Manufacturers seek end to 'grey market'

Manufacturers have been dealing with product diversion for at least two decades.

clorox (photo credit: Bloomberg)
(photo credit: Bloomberg)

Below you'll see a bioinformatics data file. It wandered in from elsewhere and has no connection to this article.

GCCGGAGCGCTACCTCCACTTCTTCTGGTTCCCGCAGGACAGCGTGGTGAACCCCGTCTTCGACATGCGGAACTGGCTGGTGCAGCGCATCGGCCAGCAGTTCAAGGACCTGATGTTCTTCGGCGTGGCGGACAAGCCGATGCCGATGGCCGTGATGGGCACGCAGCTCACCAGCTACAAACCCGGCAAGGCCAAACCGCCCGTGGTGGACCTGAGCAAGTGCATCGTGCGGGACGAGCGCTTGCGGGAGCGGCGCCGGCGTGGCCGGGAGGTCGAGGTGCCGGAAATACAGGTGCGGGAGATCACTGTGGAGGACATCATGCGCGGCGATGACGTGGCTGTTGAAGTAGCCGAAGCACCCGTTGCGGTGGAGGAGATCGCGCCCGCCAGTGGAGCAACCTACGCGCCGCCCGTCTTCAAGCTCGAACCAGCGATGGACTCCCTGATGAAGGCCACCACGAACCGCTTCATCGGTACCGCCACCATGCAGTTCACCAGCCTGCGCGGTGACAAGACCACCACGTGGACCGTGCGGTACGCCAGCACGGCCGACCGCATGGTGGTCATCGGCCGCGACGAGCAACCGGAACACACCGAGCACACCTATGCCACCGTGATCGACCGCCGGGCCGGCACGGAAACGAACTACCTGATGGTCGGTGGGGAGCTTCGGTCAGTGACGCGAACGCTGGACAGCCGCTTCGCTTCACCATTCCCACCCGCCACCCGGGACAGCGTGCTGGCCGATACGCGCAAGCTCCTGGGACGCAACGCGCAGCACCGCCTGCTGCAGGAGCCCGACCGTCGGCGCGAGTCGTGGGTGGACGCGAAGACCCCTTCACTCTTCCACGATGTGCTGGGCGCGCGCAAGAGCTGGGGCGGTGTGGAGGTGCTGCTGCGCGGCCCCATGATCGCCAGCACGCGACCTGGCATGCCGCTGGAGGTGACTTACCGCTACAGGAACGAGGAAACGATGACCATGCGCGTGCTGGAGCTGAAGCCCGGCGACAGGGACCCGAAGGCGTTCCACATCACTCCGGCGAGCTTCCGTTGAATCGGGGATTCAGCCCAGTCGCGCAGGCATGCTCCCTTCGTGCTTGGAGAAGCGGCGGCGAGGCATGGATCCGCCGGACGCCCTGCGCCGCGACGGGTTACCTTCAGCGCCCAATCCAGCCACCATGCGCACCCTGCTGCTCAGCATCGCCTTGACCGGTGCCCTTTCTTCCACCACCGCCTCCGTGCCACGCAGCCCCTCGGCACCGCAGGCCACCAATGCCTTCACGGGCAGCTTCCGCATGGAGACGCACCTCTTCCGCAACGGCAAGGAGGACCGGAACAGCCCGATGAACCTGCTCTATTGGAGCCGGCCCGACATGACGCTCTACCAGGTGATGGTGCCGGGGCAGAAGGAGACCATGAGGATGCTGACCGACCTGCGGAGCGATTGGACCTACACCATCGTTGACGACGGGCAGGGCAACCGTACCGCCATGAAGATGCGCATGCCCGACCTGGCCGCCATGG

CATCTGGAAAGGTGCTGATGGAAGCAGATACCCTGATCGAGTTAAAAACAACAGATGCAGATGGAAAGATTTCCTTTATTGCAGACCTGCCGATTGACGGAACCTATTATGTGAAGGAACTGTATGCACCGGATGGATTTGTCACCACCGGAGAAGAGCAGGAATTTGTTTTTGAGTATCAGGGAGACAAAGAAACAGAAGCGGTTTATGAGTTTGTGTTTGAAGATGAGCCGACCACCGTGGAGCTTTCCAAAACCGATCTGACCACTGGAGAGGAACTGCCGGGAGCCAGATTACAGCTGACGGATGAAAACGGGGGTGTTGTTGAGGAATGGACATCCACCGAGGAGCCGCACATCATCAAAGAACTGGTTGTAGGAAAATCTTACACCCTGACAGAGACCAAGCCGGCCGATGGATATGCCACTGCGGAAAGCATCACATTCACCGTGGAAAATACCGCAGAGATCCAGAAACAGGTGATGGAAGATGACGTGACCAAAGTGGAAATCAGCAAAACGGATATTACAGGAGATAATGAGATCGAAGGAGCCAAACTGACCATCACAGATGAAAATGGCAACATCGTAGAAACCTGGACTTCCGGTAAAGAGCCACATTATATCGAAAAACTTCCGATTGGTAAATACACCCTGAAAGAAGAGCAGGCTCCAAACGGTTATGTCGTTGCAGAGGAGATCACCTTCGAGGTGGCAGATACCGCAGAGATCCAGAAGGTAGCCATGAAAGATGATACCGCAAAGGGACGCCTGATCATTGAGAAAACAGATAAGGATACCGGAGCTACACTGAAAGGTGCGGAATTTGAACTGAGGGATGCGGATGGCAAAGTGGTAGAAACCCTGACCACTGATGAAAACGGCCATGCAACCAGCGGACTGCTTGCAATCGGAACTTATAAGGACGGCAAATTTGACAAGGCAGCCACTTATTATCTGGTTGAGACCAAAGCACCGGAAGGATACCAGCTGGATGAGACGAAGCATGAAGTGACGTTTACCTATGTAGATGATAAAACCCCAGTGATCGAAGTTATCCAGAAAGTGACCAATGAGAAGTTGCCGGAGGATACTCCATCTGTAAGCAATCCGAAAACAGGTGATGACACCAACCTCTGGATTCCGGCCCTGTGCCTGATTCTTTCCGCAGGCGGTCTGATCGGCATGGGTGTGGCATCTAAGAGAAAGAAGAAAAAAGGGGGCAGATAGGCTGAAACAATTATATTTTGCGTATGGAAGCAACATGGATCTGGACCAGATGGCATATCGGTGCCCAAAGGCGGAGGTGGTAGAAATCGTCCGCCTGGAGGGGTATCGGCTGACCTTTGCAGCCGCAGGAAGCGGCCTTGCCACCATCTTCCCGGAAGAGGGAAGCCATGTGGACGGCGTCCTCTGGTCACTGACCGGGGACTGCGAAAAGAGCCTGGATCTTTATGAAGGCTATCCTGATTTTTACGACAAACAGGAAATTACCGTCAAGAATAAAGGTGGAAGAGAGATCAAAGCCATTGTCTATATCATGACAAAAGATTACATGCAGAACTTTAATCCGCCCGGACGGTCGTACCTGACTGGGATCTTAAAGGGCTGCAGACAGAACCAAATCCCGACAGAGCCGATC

Private investigator Michael Kessler traveled to Honduras to track down some bleach. The bleach's manufacturer sent him to investigate how its merchandise, sold to a Central American distributor, kept showing up in US stores at a higher price, cutting the maker out of the increased profit. Kessler arrived at the purchaser's address only to find a gas station selling tires and chickens running across a dirt road. No buyer. No bleach. "That bleach did what we call a U-boat," said Kessler, president of Kessler International in New York, who declined to identify the brand. "It was shipped from the US to Honduras and went right back to the US again." Sleuthing is one way consumer-goods makers such as Procter & Gamble Co. are fighting back against a growing market for trafficking genuine goods outside of official distribution channels. The practice, known as product diversion, siphons as much as $63 billion of US industry sales, according to Deloitte LLP, the New York-based consulting firm. Product diversion exploits the different prices manufacturers charge in various parts of the world, said Pat Conroy, head of US consumer products for Deloitte & Touche USA LLP. For example, a distributor might buy a perfume a manufacturer sells for $10 a bottle in Asia, and resell it to a US retailer for $15. The retailer then sells the perfume for $20, undercutting the producer's official US price of $25. Deloitte estimates a manufacturer with $10 billion in annual sales can lose as much as $450 million to product diversion. That means the practice potentially costs makers of consumer products as much as 4.5 percent of sales in the $1.4 trillion US market for goods ranging from fertilizer to milk to razors, according to Deloitte. Manufacturers have been dealing with product diversion - also known as the gray market - for at least two decades. The companies can't always take legal action against the practice because the goods are legitimate and not stolen. As a result, they resort to using investigators such as Kessler and other tactics. They also add non-harmful dyes that are restricted in the US or change the packaging on goods destined for overseas locations, giving themselves grounds to sue distributors. Kessler, who started his firm in 1988, has tracked down diverted soups, cereals, watches and flu medication for manufacturers. "It used to be only luxury products were diverted, but it's spreading into all areas: shoe polish, baby formula, circuit boards, individual bags of sweetener," he said. "If it can be diverted, they will find a way." In recent years, the Internet has provided an expanding forum connecting gray market buyers and sellers, said Deloitte's Conroy, who is based in Indianapolis. For every battle won or lost, there's always another in the works. "It's like a game of Whac-a-Mole," Conroy said. "You knock one down and another pops up." The recession also may create a "huge explosion" of trading on the gray market, said Vaughn Volpi, vice chairman of Professional Investigating & Consulting Agency Inc. Consumers will be looking for cheaper products, and unemployment in China may lead more people to turn to the gray market for work, he said. In some cases, manufacturers are succeeding in stopping the distributors. P&G, the maker of Duracell batteries and Hugo Boss fragrances, uses former FBI agents and regulatory, legal and fraud experts to track and halt product diversion, said Kevin Otero, general manager for the company's North America Professional Care division in Woodland Hills, California. Kimberly-Clark Corp., the maker of Huggies diapers and Kleenex, has "a strong product-diversion prevention program," said Joey Mooring, a spokesman for the Dallas-based company. He declined to provide details. Clorox Co. asks its distributors to sign contracts ensuring that goods arrive only at their designated destinations. "We work very hard to monitor it," said Kim Rivera, a lawyer for Clorox in Oakland, California. "If we do find proof of diversion, that is the end of that business relationship." Product diversion isn't a "big problem" for Clorox, she said. The company gets 20% of sales from overseas. One way P&G, the world's largest consumer-products maker, is fighting back is by developing algorithms to assess order patterns. If a buyer exceeds the amount expected, the Cincinnati-based company may flag the distributor for scrutiny and cut the order, P&G's Otero said. Steps like these have helped P&G staunch distribution of the most recent Sebastian salon products to unauthorized outlets such as supermarkets and drugstores, he said. The new line, introduced last July, includes Whipped Creme mousse and Trilliant to protect hair against heat and add shine. "Any Sebastian Professional product you see in a CVS or Walgreen would be gray market," Otero said. Both CVS Caremark Corp. and Walgreen Co. carry Sebastian hair-care products and confirmed they buy products from third-party distributors. When P&G acquired Sebastian in 2004, the product line had a 3% share of the retail hair-care market because of diversion, he said. P&G has since dropped more than 150 buyers, and now has less than 1% of the market, as measured by Nielsen Co., Otero said. Of 10 professional hair-care brands tracked, there was a decline only in the diversion of Sebastian products in 2008, according to the Beauty Industry Fund, a trade group. CVS, the largest US drugstore chain, buys all of its hair-care products though legitimate channels, spokesman Michael DeAngelis said. Walgreen, the second-biggest, "requires a lot of documentation that the product is authentic and bought legally," spokeswoman Tiffani Bruce Washington said. Both chains declined to identify suppliers. (Bloomberg)